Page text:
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New Payroll Regulations for Business Owners

Posted by McDonald & Osborne Posted on Oct 09 2015

FUTA TAX RATE FOR 2011. The Federal Unemployment tax rate is .8% through June 30, 2011. The FUTA tax rate decreased to .6% effective July 1, 2011. Several states (Florida included) have had assessments to pay back interest on loans and may receive a credit or reduction in tax on the Form 940 for 2011. The IRS has not released the 2011 Form 940, so we do not know how the wages and rate changes will be handled on the return for this year.

SOCIAL SECURITY TAX RATE PAID BY EMPLOYEES FOR 2011. The Tax Relief Bill signed December 17, 2010 reduced the social security tax rate withheld from an employee’s wages from 6.2% to 4.2% for wages paid in 2011. The employer tax rate for social security remains unchanged at 6.2%. The social security wage base limit is $106,800 for 2011. The Medicare tax rate is 1.45% each for employers and employees, unchanged from 2010. There is no wage base limit for Medicare tax.

HOUSEHOLD WORKERS. Social security and Medicare taxes apply to the wages of household workers you pay $1,700 or more in cash or an equivalent form of compensation.

FEDERAL TAX DEPOSITS MUST BE MADE BY ELECTRONIC FUNDS TRANSFER. Beginning January 2, 2011, you must use electronic funds transfer to make all federal tax deposits (such as deposits of employment tax, excise tax, and corporate income tax). Forms 8109 and 8109-B, Federal Tax Deposit Coupon cannot be used after December 31, 2010. Electronic fund transfers are made using the Electronic Federal Tax Payment System (EFTPS). If you do not want to use EFTPS, you can arrange for your tax professional, financial institution, payroll service, or other trusted third party to make deposits on your behalf. To obtain more information about EFTPS or to enroll in EFTPS visit , or call 1-800-855-4477 .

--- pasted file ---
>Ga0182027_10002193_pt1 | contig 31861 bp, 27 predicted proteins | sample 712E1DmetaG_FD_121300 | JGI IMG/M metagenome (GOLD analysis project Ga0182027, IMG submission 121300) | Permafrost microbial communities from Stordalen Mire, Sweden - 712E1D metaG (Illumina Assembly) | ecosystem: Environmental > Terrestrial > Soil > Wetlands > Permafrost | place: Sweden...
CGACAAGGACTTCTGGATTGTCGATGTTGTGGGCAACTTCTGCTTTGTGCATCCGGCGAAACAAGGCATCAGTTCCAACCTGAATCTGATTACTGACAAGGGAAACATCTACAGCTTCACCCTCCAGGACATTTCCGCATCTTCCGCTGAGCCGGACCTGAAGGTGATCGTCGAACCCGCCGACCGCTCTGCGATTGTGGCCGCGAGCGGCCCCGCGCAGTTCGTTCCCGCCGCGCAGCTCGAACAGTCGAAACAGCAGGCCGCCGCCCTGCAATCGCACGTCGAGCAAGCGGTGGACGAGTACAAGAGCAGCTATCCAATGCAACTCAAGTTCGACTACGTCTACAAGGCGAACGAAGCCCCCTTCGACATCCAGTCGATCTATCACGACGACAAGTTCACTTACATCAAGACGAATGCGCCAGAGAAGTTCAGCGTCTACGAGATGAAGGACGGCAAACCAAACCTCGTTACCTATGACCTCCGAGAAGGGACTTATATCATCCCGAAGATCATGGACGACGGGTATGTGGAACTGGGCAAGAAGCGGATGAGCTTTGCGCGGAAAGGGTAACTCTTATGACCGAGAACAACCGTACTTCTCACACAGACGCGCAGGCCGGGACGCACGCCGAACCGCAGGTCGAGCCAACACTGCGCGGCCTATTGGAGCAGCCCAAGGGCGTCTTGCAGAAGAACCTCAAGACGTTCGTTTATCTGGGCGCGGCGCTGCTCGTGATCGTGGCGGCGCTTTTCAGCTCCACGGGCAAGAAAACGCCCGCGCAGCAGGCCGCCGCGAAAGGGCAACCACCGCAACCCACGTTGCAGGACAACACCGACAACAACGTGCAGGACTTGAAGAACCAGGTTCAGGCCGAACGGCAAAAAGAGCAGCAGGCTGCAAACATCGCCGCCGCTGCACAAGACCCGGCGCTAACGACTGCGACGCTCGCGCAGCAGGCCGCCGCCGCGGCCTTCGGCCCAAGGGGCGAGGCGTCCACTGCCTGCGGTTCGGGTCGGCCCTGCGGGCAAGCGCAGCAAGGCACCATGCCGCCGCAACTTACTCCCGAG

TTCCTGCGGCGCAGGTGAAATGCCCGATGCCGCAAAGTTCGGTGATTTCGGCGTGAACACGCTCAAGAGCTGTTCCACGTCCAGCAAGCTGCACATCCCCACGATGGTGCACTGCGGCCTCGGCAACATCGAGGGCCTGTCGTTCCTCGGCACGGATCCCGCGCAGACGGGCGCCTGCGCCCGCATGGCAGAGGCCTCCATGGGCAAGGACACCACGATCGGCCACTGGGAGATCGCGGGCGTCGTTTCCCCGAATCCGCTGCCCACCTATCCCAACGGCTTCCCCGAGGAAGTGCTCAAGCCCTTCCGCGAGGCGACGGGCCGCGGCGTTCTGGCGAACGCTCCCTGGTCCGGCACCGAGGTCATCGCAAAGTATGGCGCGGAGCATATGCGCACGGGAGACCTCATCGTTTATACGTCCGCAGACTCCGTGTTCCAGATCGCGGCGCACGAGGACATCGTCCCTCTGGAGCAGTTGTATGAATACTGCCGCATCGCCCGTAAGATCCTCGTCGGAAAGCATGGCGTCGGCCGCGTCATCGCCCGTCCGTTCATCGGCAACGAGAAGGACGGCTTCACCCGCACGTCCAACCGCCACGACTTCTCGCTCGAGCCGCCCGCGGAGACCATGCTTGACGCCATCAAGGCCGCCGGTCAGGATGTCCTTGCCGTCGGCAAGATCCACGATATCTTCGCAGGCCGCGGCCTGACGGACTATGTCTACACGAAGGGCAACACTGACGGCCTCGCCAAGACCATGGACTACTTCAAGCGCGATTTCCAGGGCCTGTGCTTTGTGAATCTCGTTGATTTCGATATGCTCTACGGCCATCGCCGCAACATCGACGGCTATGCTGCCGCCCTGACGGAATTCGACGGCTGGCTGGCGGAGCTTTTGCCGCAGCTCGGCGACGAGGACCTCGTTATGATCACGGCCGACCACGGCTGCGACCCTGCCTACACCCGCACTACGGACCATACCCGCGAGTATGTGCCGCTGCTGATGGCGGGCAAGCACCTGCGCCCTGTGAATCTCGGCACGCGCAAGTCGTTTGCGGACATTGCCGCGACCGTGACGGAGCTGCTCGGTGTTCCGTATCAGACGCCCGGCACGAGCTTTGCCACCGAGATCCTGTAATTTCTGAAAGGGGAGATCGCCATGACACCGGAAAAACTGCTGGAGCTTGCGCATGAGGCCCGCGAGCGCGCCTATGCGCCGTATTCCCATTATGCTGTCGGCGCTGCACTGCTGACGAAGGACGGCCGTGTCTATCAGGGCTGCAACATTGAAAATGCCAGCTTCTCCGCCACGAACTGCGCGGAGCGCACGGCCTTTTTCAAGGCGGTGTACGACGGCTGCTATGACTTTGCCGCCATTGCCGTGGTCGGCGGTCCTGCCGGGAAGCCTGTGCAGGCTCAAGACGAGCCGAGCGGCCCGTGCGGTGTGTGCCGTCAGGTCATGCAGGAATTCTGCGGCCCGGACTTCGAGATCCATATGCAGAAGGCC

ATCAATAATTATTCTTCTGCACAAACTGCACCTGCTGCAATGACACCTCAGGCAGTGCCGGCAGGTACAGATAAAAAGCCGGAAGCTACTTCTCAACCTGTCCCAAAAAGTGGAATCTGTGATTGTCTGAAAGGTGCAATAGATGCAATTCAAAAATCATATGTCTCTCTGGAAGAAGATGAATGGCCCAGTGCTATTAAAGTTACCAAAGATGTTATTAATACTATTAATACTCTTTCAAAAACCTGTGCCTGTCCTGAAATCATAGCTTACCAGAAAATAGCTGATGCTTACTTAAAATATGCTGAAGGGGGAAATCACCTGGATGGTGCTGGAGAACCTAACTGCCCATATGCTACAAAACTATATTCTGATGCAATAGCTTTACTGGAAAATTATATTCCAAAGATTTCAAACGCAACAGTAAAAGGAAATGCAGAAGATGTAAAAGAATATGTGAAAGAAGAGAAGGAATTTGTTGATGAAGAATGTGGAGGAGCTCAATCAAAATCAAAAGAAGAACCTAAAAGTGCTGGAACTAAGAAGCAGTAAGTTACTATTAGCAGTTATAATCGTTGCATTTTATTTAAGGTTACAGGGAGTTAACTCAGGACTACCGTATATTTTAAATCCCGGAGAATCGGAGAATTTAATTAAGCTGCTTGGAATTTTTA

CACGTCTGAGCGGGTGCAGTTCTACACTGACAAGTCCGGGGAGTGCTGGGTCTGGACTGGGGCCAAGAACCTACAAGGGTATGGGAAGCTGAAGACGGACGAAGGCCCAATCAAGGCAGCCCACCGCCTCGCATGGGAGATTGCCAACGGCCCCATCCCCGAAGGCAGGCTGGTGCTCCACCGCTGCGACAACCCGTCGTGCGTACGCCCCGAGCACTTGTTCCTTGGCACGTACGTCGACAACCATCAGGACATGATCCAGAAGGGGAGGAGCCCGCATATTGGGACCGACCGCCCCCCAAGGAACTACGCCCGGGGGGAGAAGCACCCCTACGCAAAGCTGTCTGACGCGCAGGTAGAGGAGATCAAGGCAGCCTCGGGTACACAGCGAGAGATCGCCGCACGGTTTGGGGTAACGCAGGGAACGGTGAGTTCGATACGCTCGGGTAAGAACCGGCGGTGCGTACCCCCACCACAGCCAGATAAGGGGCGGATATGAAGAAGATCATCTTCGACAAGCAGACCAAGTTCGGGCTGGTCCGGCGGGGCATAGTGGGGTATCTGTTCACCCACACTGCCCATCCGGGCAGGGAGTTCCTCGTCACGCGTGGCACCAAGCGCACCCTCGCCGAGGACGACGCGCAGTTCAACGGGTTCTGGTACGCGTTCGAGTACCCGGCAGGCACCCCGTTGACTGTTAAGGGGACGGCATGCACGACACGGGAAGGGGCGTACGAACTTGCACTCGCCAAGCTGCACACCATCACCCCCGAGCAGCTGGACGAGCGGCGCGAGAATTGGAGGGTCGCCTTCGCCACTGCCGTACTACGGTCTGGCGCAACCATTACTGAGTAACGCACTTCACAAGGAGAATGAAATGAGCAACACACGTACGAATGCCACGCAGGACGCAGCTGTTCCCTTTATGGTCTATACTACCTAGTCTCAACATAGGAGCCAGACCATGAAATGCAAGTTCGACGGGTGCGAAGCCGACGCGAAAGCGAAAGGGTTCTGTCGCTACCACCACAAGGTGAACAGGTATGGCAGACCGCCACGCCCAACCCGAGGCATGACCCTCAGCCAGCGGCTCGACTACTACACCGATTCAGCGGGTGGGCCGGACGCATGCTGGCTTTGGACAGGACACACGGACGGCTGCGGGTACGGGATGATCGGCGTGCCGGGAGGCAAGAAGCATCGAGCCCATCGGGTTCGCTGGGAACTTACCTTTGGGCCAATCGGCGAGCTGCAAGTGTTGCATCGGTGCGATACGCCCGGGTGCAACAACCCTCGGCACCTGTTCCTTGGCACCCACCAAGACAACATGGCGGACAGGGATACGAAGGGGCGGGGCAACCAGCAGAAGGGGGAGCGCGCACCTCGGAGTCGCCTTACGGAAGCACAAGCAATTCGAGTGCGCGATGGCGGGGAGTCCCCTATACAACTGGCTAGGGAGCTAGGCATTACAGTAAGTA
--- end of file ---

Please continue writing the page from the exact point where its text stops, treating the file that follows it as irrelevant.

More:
FLORIDA NEW HIRE REPORTING CENTER. Employers are required to report the following employees:

  • New employees : Employers must report all employees who reside or work in the State of Florida to whom the employer anticipates paying earnings. Employees should be reported even if they work only once and are terminated (prior to the employer fulfilling the new hire reporting requirement).
  • Re-hires or Re-called employees: Employers must report re-hires, or employees who return to work after being laid off, furloughed, separated, granted a leave without pay, or terminated from employment. Employers must also report any employee who remains on the payroll during a break in service or gap in pay, and then returns to work. This includes teachers, substitutes, seasonal workers, etc.
  • Temporary employees: Temporary agencies are responsible for reporting any employee who they hire to report for an assignment. Employees need to be reported only once: they do not need to be re-reported each time they report to a new client. They do need to be reported as a re-hire if the worker has a break in service or gap in wages from your company.

For more information visit Florida New Hire FAQ’s or the Florida New Hire Reporting Form .

Diana Hubbard

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